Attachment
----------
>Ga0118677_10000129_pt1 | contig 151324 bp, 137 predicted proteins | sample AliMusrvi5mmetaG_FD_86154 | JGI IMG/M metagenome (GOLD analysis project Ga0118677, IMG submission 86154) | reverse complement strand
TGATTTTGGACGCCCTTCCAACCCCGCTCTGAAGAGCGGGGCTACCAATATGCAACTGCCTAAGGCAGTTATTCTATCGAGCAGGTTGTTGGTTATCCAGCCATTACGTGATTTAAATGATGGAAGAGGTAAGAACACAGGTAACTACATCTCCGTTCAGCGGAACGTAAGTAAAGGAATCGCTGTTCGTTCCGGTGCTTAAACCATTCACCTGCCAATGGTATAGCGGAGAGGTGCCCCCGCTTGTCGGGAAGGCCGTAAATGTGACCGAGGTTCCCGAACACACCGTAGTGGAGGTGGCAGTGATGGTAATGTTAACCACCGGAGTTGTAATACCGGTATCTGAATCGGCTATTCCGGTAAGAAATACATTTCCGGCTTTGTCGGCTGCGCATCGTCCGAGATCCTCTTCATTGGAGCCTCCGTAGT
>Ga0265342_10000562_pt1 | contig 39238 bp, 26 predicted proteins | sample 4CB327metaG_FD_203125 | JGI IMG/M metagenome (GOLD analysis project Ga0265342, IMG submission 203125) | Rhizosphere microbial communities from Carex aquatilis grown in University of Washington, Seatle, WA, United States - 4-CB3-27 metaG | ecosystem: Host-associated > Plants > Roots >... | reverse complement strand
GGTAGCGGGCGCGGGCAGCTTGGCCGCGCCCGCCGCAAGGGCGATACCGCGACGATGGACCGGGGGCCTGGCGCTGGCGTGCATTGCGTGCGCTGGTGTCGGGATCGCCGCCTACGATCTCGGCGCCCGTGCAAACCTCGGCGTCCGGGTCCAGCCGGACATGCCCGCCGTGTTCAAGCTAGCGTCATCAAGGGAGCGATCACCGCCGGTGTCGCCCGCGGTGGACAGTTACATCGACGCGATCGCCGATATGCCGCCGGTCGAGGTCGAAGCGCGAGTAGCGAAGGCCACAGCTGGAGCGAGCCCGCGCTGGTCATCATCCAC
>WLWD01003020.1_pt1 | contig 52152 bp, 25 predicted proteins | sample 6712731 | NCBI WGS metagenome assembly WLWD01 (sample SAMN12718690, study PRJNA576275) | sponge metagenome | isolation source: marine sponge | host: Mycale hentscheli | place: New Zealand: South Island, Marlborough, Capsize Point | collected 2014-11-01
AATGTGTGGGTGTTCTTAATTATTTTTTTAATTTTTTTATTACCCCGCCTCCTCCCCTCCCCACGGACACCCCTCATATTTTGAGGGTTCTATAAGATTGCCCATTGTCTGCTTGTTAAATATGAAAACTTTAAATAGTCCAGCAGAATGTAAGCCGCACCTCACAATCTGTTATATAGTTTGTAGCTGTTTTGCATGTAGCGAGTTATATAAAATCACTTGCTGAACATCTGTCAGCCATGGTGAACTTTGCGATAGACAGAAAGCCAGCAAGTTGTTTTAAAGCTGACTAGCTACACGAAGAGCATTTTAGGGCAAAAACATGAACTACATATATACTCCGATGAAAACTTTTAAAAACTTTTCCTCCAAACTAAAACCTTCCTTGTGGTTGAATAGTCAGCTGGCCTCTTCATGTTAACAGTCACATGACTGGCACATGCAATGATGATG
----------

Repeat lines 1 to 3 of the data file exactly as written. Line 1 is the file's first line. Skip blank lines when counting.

>Ga0118677_10000129_pt1 | contig 151324 bp, 137 predicted proteins | sample AliMusrvi5mmetaG_FD_86154 | JGI IMG/M metagenome (GOLD analysis project Ga0118677, IMG submission 86154) | reverse complement strand
TGATTTTGGACGCCCTTCCAACCCCGCTCTGAAGAGCGGGGCTACCAATATGCAACTGCCTAAGGCAGTTATTCTATCGAGCAGGTTGTTGGTTATCCAGCCATTACGTGATTTAAATGATGGAAGAGGTAAGAACACAGGTAACTACATCTCCGTTCAGCGGAACGTAAGTAAAGGAATCGCTGTTCGTTCCGGTGCTTAAACCATTCACCTGCCAATGGTATAGCGGAGAGGTGCCCCCGCTTGTCGGGAAGGCCGTAAATGTGACCGAGGTTCCCGAACACACCGTAGTGGAGGTGGCAGTGATGGTAATGTTAACCACCGGAGTTGTAATACCGGTATCTGAATCGGCTATTCCGGTAAGAAATACATTTCCGGCTTTGTCGGCTGCGCATCGTCCGAGATCCTCTTCATTGGAGCCTCCGTAGT
>Ga0265342_10000562_pt1 | contig 39238 bp, 26 predicted proteins | sample 4CB327metaG_FD_203125 | JGI IMG/M metagenome (GOLD analysis project Ga0265342, IMG submission 203125) | Rhizosphere microbial communities from Carex aquatilis grown in University of Washington, Seatle, WA, United States - 4-CB3-27 metaG | ecosystem: Host-associated > Plants > Roots >... | reverse complement strand